for all .
It is easy to see that:
holds true for all . This implies (see for instance , Theorem 13.4 (i)):
Therefore is a sequence of partitions generating . By (19), this implies:
for all . Set:
holds true for all . Consequently:
for all . □
We can now finalize the proof of Theorem 1.
Proof of Theorem 1.
Let and . Set:
for all and . According to Lemma 1, there exists a sequence with:
for all . We have:
for all . This implies:
Using Lemma 3, we can conclude that there exists a constant with:
We discussed a special “two-dimensional” approach to symbolic dynamics differing from many usual approaches which was introduced in . From the practical viewpoint, the difference can be illustrated as follows: given the time-dependent measurements of a real-valued quantity, a symbolization is not conducted for the measurements themselves as in usual approaches, but for pairs of measurements at two different times. This means that to each pair of possible measured values, a symbol from a finite symbol set is assigned. Here, we only considered two symbols which lead to a partitioning of the two-dimensional real space into a set R and its complement . In usual approaches, partitions of are considered. (Advantages of the “two-dimensional” approach are described in ).
The set R, called a discriminating relation, was considered as a basic building block for constructing partitions of the state space of a given dynamical system, having time-dependent measurements of finitely many quantities in mind. In addition to the discrimination relation, the second central concept was the concept of a timing which roughly describes which pairs of times are included in the symbolization process and guarantees that there are not too few such pairs. The central question of the paper was that of under which conditions on a discriminating relation R the partitions constructed from R determine the KS entropy of a measure-preserving dynamical system. With Theorem 1, we gave a relatively general statement partially answering this question. Some specifications of the theorem in Section 4 illustrate the nature of “successful” discriminating relations.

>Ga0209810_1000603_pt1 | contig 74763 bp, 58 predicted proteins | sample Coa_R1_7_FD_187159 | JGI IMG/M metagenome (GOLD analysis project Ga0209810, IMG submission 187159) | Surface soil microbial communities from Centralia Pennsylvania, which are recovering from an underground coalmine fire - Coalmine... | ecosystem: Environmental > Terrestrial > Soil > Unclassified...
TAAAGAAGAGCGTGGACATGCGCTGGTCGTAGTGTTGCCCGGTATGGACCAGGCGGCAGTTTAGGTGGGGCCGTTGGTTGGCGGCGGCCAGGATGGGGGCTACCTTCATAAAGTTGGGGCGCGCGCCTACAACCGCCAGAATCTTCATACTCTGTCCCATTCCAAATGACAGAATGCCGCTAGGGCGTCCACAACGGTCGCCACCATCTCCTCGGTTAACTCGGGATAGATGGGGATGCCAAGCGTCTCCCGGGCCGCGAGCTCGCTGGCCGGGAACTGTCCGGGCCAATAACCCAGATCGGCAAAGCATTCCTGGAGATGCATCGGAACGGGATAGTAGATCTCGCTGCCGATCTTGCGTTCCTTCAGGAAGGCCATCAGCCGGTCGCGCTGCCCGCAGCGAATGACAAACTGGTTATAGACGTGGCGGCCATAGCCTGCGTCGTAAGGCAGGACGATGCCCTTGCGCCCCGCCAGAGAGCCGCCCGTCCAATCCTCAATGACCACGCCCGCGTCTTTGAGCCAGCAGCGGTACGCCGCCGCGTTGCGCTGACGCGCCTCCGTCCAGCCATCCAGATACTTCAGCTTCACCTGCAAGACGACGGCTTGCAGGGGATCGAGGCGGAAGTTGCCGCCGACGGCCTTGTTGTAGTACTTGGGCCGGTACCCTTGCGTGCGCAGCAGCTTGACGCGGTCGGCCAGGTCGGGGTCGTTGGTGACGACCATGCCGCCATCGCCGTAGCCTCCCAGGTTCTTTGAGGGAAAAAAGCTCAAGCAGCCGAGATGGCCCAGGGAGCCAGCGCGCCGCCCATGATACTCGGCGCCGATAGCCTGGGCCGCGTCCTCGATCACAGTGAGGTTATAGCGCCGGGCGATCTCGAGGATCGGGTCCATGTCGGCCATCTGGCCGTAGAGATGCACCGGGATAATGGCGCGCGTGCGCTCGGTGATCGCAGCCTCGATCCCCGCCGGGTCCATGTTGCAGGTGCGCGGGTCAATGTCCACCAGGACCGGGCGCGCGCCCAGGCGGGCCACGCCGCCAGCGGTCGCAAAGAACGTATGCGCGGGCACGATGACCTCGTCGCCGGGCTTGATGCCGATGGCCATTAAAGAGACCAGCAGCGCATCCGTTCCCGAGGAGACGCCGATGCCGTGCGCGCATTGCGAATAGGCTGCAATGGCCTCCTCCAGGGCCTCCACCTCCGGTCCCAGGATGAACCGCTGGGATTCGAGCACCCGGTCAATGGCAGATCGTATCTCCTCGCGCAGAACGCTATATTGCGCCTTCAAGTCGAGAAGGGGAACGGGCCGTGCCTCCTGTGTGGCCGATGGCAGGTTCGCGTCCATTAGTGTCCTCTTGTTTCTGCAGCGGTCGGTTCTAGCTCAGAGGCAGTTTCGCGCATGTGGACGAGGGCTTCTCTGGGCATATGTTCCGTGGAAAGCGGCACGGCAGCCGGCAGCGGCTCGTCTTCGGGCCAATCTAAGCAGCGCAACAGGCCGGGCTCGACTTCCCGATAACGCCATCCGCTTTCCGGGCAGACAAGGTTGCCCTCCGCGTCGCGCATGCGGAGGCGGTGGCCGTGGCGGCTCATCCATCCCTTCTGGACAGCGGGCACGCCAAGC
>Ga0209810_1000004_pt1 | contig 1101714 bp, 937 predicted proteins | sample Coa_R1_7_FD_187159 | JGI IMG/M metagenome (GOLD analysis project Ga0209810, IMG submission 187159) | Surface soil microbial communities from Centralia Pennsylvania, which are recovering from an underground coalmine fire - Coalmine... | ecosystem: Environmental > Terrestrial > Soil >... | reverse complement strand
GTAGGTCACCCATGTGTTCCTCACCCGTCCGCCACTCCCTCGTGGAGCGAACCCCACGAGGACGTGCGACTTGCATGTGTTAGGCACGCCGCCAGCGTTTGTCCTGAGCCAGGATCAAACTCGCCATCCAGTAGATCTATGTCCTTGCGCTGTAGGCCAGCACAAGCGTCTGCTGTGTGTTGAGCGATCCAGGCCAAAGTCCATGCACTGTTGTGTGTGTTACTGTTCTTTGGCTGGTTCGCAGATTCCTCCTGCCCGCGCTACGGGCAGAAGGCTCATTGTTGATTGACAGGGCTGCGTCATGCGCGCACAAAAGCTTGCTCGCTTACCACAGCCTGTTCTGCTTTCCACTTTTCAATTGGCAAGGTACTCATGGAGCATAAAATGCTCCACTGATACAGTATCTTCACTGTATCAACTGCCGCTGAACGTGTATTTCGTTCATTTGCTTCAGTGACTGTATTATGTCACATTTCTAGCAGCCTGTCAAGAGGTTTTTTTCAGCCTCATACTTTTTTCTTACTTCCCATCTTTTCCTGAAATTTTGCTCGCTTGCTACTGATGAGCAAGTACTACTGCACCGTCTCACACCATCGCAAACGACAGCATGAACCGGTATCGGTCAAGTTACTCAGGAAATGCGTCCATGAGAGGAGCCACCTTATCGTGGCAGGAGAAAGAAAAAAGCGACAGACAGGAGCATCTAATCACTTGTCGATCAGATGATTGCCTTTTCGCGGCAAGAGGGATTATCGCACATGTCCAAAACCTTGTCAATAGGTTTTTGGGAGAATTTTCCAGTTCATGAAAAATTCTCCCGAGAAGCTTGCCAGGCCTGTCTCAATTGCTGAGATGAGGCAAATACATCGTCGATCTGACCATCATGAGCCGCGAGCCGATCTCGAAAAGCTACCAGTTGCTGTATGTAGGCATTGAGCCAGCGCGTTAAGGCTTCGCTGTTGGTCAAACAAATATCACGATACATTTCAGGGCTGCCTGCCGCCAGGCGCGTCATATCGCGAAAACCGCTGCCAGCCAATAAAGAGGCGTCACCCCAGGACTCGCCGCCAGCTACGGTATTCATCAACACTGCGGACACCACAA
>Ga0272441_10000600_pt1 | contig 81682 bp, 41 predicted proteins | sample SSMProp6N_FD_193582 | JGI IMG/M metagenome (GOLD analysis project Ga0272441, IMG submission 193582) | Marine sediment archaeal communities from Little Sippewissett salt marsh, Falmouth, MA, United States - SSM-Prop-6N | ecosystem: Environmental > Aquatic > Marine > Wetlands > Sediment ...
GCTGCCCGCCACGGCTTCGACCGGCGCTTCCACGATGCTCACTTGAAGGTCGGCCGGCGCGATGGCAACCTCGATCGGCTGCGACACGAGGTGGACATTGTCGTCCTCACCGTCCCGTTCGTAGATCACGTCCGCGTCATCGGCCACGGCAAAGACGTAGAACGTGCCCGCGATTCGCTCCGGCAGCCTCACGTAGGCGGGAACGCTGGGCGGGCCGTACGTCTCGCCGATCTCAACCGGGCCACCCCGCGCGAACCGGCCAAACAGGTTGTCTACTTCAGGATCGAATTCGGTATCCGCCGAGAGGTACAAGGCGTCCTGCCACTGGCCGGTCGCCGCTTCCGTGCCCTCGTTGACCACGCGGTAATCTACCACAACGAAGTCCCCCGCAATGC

Although the statement of Theorem 1 appears relatively natural when looking at the proofs a little closer, we do not expect that all cases where the K-S entropy can be constructed based on a discriminating relation is covered by the statement; however, we have no counterexample. The main tool used in the proofs of the results is the pointwise ergodic theorem. It allows to establish a connection between the generalized ordinal patterns and the shape of the discriminating relation.
The results of this paper, being on a rather abstract level, give some insights as to why the idea of ordinal patterns is working well, as reported by several applied papers, with extracting those advantageous features being more general than in the original ordinal approach. Having many choices for a discriminating relation, for practical purposes such as, for example, in a classification context, one needs methods and criteria for finding good discrimination relations, adapted to given data and problems. This is an important challenge for further research related to the given approach to symbolic dynamics. A further aspect is to discuss the approach for partitioning the into more than two pieces.
T.G. and K.K. designed and wrote the paper and T.G. provided the proofs. All authors have read and agreed to the published version of the manuscript.
This research received no external funding.
Institutional Review Board Statement
Informed Consent Statement
Conflicts of Interest
The authors declare no conflict of interest.
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This figure illustrates some special discriminating relations R (striped areas) considered in Section 4. Only the part of R contained in [0, 1[2 is shown (compare the corresponding remarks in Section 4).
This figure illustrates some special discriminating relations R (striped areas) considered in Section 4. Only the part of R contained in [0, 1[2 is shown (compare the corresponding remarks in Section 4).